Gongshu Wenzi (公叔文子) was the posthumous title given to Gongsun Ba/Gongsun Zhu, a highly respected minister of Wei. According to the Book of Ritual, he was given the honorific title of Wenzi (文子), meaning ‘the Refined’, ‘the Civilized’ or ‘the Cultured’, by Duke Ling of Wei in recognition of his great loyalty to the state and the improvements he made to the system for ranking officials.
There appear to have been questions raised by some officials as to whether Gongshu truly merited this honor. By praising him for allowing his steward to be promoted to the same position as him in the duke’s court in 14.18, Confucius is likely aiming to counter these claims. In ancient China, most high-ranking officials would consider it a humiliation to be equal in rank with a former subordinate, so Confucius no doubt also considered this to be a rare and generous act that deserved great recognition.
Although happy to give Gongshu credit where credit is due, Confucius is less inclined to believe the description given in 14.13 by his retainer Gongming Jia of his almost superhuman ability to respond perfectly to each situation he encounters with effortless action (無為/wúwéi). Despite his undoubted talent, it’s highly unlikely that Gongshu was able to reach a level that the great sage didn’t manage to achieve until he was seventy. (See 2.14).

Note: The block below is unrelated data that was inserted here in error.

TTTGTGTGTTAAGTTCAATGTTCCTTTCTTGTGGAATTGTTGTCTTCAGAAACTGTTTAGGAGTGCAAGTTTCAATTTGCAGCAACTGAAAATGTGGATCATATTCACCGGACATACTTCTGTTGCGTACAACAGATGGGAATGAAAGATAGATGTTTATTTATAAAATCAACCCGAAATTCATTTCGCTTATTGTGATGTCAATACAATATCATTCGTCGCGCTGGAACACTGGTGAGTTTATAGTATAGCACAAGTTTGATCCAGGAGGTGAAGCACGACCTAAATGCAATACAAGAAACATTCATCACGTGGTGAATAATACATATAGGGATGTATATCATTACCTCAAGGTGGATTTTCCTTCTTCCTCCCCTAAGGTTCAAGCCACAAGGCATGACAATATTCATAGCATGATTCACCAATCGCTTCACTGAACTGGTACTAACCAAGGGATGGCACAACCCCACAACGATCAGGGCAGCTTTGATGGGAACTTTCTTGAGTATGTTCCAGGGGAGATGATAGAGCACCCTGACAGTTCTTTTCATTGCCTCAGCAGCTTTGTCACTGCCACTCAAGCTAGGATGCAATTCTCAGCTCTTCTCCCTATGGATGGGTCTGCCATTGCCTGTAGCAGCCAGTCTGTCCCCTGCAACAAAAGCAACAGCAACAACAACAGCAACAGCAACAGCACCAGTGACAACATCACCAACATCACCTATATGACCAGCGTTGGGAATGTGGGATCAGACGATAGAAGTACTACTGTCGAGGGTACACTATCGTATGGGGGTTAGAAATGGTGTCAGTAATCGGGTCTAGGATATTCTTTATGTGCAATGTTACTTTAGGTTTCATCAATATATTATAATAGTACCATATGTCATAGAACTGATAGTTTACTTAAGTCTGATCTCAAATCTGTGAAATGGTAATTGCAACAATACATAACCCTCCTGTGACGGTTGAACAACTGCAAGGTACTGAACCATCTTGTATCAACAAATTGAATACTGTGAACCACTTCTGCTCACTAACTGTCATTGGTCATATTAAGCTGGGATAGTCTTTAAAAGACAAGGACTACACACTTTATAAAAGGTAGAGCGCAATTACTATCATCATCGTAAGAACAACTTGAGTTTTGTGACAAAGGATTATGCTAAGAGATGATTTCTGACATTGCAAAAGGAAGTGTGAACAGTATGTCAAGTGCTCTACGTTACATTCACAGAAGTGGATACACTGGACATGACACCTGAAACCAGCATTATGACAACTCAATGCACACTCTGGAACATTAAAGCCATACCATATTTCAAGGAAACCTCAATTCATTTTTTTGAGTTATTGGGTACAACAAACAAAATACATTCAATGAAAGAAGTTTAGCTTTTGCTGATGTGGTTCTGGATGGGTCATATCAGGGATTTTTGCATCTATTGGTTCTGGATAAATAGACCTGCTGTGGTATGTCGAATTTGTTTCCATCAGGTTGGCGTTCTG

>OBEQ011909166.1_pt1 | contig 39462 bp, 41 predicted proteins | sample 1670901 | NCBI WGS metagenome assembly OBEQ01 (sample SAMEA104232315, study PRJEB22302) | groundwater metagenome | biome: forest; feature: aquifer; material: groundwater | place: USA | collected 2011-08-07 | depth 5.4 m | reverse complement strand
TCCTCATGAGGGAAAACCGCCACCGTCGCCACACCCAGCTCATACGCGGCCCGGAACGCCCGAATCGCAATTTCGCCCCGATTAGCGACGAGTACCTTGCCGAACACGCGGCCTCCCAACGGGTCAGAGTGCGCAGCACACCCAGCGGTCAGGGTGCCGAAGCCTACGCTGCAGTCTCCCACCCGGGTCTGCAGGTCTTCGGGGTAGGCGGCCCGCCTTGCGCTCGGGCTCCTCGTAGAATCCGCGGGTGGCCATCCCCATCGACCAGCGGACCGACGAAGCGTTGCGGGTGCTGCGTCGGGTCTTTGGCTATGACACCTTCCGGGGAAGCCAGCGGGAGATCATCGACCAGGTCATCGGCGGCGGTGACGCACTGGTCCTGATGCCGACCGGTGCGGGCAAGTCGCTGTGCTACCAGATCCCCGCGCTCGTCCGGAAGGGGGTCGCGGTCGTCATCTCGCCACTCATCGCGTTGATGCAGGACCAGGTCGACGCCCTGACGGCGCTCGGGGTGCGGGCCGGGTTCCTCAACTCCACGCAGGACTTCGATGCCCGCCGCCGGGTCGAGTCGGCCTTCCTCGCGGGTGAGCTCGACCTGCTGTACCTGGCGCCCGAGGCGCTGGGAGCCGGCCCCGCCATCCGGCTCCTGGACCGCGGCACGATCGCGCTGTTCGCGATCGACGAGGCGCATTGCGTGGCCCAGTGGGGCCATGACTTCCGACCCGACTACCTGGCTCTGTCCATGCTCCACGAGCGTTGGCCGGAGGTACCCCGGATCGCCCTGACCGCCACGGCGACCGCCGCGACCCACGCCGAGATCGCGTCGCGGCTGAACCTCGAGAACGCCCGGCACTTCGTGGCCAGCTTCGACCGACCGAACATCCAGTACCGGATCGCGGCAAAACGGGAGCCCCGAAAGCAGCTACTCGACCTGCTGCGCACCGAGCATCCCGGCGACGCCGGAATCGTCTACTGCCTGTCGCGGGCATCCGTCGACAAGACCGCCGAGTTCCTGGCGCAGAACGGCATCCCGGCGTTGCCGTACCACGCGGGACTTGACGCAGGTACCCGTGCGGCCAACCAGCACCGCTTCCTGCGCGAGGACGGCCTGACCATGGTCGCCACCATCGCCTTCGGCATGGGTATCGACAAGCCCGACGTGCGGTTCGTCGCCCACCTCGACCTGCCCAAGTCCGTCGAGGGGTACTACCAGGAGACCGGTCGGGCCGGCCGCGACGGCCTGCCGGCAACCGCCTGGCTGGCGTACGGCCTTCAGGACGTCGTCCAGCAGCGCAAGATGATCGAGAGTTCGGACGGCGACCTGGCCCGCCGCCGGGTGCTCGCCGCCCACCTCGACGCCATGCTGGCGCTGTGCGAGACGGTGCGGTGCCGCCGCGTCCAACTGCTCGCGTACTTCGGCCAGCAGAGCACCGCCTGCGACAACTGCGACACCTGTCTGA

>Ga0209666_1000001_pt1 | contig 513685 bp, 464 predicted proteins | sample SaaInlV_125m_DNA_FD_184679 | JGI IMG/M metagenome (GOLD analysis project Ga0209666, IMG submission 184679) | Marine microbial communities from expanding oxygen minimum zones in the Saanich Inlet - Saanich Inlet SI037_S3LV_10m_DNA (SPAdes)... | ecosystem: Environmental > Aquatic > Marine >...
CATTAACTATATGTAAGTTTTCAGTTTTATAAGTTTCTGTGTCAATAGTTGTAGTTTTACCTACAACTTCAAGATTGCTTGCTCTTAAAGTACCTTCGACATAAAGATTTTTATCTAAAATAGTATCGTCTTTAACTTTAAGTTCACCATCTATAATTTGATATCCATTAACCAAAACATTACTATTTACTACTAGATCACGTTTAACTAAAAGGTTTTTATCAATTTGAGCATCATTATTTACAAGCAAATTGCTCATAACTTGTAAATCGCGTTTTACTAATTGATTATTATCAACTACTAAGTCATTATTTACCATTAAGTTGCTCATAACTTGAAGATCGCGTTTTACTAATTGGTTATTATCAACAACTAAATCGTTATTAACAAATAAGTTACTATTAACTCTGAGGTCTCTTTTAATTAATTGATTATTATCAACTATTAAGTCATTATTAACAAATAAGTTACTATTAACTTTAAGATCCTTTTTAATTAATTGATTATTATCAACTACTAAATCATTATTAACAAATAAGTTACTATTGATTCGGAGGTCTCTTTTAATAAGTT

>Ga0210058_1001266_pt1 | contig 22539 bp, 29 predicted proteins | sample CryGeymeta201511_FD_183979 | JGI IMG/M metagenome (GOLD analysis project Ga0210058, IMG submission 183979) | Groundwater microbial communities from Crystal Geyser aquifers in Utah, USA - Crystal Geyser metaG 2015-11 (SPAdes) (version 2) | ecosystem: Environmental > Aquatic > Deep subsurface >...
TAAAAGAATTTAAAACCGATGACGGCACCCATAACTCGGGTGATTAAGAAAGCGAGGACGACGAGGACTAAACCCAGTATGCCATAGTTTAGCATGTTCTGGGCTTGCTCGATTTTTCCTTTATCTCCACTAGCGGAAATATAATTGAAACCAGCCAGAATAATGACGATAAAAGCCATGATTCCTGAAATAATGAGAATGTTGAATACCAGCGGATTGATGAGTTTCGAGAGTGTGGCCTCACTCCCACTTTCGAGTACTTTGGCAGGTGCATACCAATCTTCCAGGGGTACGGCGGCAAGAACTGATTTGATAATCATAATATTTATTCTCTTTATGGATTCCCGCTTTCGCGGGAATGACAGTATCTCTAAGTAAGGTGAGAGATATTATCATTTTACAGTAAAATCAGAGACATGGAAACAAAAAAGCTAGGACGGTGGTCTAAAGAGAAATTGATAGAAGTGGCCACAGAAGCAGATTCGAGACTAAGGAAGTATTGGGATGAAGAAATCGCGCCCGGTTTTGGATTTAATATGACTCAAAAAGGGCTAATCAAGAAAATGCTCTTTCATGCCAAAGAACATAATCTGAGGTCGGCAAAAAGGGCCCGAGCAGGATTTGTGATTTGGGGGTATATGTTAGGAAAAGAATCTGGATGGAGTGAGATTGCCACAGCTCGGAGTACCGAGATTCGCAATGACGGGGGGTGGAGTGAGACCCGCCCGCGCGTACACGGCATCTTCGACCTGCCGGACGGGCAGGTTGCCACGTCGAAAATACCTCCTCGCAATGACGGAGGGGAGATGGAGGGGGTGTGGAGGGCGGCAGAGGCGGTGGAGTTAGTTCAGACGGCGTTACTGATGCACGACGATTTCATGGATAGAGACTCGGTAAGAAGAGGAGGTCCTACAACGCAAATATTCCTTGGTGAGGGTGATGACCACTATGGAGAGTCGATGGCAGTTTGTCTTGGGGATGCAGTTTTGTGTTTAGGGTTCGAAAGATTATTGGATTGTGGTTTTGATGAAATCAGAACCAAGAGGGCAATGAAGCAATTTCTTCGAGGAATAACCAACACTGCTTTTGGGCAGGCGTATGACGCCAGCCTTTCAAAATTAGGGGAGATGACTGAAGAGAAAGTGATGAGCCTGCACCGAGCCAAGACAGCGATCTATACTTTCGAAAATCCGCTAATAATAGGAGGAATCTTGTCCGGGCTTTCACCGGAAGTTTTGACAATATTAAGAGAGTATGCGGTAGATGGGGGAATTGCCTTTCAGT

Confucius asked Gongming Jia about Gongshu Wenzi: “Is it true that your master never spoke, laughed, nor took anything?” Gongming Jia replied: “Whoever told you this exaggerated. My master spoke, but only at the right time, and so no one ever thought he spoke too much; he laughed, but only when he was happy, and so no one ever thought that he laughed too much; he took things, but only when it was right, and so no one ever thought that he took too much.” Confucius said: “How commendable! Assuming of course it is true.”
The steward of Gongshu Wenzi, Zhuan, was promoted together with him to the duke’s court. Confucius heard this and said: “Gongshu truly deserves to be called ‘the Refined.’”